Autonomic dysfunction, or dysautonomia, may be due to
generalized or segmental disorders of the central or peripheral nervous system.
Symptoms can be generalized, segmental, or focal. These disorders may be
congenital, familial, or acquired. Common manifestations include impotence;
bladder and gas-trointestinal dysfunction; abnormal regulation of body fluids;
decreased sweating, lacrimation, and salivation; and orthostatic hypotension.
The lat-ter can be the most serious manifestation of the disorder.
Acquired autonomic dysfunction can be iso-lated (pure autonomic
failure), part of a more gener-alized degenerative process (Shy–Drager
syndrome, PD, olivopontocerebellar atrophy), part of a seg-mental neurological
process (MS, syringomyelia, reflex sympathetic dystrophy, or spinal cord
injury), or a manifestation of disorders affecting peripheral nerves (GBS,
diabetes, chronic alcoholism, amyloi-dosis, or porphyria).
Congenital or familial dysautonomia
occurs most frequently in Ashkenazi Jewish children and is usu-ally referred to
as Riley–Day syndrome. Autonomic dysfunction is prominent and is associated
with gen-eralized diminished sensation and emotional lability. Moreover,
patients are predisposed to dysautonomic crises triggered by stress and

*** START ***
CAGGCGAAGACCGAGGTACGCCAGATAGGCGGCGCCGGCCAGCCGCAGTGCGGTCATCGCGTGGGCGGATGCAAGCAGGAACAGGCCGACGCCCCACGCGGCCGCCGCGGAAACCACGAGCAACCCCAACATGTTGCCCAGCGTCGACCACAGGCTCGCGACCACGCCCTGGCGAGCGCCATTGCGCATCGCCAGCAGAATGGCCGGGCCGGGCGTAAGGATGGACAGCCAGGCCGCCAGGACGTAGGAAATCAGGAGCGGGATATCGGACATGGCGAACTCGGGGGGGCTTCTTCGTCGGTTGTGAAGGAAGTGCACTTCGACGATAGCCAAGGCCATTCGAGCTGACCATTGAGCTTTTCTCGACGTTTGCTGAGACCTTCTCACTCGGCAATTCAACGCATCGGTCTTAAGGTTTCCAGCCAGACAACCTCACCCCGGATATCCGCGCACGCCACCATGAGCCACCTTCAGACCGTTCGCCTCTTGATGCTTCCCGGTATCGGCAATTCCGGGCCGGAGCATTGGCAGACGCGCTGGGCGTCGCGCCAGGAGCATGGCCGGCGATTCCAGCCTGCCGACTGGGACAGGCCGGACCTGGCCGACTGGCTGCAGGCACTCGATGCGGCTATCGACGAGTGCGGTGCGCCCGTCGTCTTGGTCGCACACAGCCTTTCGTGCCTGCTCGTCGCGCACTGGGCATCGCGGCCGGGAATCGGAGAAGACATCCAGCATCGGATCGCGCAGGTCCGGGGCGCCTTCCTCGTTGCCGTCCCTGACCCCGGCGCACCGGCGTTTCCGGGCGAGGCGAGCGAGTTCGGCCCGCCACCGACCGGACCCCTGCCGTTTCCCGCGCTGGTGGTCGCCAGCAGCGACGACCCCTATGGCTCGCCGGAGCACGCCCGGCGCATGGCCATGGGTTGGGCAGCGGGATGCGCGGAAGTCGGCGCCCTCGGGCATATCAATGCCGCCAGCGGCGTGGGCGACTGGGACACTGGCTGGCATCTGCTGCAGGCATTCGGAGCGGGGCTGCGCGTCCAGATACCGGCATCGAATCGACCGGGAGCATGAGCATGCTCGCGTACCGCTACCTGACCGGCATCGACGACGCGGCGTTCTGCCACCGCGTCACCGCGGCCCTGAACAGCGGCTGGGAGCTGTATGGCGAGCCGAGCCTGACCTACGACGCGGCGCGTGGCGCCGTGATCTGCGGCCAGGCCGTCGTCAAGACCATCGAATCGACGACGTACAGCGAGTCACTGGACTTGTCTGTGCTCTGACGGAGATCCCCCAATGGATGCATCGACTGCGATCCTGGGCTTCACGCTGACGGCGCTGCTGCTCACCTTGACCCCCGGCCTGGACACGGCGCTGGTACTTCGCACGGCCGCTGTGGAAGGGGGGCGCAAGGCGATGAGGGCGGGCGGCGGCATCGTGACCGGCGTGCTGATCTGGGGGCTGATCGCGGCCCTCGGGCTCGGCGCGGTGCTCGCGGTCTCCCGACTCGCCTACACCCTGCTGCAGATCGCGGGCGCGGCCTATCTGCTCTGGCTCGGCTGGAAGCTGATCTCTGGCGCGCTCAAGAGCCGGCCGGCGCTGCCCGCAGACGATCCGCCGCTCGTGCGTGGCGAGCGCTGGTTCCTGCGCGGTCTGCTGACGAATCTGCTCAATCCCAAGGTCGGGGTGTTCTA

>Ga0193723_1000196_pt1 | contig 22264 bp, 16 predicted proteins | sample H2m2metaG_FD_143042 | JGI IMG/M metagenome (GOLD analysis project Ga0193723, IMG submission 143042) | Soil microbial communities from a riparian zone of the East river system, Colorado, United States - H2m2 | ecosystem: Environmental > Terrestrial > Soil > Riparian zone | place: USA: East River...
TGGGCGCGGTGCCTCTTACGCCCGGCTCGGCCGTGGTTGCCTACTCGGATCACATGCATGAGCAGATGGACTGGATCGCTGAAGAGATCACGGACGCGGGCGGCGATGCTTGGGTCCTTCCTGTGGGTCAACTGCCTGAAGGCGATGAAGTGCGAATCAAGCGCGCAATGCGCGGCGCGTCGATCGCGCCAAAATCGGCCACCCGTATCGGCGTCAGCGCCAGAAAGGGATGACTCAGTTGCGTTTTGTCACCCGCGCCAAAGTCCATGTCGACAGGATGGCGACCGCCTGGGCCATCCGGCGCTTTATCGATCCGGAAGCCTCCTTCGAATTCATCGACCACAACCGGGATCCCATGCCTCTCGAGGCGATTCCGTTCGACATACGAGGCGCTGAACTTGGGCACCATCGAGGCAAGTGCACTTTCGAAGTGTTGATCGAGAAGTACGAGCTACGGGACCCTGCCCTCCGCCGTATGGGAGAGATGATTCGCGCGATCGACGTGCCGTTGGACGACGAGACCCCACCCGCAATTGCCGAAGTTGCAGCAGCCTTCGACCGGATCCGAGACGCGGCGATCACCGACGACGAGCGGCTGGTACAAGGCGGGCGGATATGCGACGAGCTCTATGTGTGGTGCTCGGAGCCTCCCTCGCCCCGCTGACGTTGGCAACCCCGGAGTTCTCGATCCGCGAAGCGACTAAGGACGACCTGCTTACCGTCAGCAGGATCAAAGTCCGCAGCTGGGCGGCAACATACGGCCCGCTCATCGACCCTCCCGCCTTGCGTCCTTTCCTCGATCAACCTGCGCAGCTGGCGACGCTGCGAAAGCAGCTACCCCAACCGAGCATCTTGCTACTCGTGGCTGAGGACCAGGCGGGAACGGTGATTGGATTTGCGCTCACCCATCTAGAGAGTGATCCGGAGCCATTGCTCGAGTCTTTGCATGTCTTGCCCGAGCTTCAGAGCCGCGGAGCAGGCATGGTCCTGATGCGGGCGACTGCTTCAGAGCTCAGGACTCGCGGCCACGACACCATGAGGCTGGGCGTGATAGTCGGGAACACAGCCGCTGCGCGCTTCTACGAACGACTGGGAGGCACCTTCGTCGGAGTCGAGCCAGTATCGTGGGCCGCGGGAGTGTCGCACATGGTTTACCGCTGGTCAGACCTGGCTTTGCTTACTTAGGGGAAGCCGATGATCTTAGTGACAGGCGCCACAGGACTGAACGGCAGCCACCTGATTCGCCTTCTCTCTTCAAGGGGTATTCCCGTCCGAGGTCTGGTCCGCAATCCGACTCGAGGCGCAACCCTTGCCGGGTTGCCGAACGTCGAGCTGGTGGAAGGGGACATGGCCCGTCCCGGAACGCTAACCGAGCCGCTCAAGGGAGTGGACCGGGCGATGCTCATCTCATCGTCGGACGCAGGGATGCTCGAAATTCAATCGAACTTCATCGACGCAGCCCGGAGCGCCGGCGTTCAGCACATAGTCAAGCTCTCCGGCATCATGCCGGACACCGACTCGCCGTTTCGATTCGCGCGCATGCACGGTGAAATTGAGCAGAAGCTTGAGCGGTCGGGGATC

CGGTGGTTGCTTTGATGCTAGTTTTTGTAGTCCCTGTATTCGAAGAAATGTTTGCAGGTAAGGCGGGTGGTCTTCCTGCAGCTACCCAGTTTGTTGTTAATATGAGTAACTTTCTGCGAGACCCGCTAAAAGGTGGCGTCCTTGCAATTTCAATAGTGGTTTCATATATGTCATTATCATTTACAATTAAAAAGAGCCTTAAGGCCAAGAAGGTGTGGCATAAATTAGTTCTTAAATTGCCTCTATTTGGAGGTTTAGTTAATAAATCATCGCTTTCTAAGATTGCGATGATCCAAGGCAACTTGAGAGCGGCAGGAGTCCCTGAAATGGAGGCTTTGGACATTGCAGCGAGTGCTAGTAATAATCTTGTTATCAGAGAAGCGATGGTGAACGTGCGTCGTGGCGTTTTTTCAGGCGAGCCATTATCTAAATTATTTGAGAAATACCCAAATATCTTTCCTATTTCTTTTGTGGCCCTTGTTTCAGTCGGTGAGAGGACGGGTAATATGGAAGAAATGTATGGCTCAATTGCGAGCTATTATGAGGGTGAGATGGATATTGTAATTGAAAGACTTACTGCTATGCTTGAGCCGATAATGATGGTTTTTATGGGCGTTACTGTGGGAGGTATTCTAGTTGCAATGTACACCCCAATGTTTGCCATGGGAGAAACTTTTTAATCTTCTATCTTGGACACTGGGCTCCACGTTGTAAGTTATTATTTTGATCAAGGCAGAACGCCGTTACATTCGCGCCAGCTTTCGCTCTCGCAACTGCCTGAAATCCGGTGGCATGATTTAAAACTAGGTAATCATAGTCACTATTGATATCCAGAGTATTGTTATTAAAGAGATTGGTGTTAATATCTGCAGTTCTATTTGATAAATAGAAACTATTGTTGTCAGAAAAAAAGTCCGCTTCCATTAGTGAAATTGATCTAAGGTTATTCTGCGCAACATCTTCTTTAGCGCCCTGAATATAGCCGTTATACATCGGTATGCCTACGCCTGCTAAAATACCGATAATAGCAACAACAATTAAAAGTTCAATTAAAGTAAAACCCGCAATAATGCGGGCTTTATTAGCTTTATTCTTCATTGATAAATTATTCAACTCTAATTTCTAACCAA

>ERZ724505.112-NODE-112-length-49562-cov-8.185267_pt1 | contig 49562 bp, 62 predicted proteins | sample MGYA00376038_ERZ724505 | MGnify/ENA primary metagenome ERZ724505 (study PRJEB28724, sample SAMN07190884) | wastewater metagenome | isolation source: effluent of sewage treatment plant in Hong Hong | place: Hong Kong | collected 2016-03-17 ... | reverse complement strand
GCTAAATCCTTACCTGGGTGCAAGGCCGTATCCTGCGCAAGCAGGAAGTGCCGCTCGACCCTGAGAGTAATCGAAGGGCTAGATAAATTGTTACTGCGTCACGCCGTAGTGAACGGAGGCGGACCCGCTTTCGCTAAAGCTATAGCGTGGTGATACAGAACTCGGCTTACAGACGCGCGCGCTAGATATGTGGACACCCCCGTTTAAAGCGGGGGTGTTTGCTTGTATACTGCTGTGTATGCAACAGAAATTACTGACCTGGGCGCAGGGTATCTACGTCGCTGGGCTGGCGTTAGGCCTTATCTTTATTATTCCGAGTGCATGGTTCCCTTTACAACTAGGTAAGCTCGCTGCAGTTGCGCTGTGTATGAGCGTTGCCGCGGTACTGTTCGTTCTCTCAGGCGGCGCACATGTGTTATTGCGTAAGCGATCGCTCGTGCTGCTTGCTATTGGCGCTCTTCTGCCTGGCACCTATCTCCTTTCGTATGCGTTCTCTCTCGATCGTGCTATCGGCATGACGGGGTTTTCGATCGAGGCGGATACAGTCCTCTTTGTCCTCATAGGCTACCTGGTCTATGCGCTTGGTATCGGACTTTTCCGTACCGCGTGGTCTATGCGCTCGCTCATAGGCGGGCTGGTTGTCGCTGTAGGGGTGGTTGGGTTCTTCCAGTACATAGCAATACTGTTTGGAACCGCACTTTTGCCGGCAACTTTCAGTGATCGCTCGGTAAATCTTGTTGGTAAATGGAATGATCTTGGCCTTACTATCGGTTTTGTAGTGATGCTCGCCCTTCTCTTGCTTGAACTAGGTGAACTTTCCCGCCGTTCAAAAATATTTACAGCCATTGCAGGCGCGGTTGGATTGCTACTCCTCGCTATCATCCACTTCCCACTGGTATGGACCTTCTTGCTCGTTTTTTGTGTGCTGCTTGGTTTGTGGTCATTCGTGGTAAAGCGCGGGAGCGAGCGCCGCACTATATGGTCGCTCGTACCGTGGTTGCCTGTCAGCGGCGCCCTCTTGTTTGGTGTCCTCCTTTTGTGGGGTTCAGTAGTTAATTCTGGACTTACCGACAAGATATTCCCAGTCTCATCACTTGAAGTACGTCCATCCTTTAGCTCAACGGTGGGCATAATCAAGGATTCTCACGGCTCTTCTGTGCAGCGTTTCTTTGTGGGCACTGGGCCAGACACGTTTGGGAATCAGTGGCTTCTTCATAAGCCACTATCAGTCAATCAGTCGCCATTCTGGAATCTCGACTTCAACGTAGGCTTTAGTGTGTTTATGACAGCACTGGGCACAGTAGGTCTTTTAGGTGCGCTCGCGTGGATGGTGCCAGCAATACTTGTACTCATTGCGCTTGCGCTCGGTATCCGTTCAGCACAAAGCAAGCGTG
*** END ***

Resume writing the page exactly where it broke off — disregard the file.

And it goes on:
characterized by marked hypertension, tachycardia, abdominal pain, diaphoresis,
and vomiting. Intravenous diazepam is effective in resolving such episodes.
Hereditary dysautonomia associated with a deficiency of dopa-mine β-hydroxylase is
described. Administration of α-dihydroxyphenylserine improves symptoms
The major risk of anesthesia in patients
with autonomic dysfunction is severe hypotension,compromising cerebral and
coronary blood flow. Marked hypertension can be equally deleterious. Most
patients are chronically hypovolemic. The vasodilatory effects of spinal and
epidural anesthe-sia are poorly tolerated. Similarly, the vasodilatory and
cardiac depressant effects of most general anesthetic agents combined with
positive airway pressure can be equally problematic. Continuous intraarterial
blood pressure monitoring is use-ful. Hypotension should be treated with fluids
and direct-acting vasopressors (in preference to indirect-acting agents).
Enhanced sensitivity to vasopressors due to denervation sensitivity may be
observed. Blood loss also is usually poorly tol-erated. Body temperature should
be monitored closely. Patients with anhidrosis are particularly susceptible to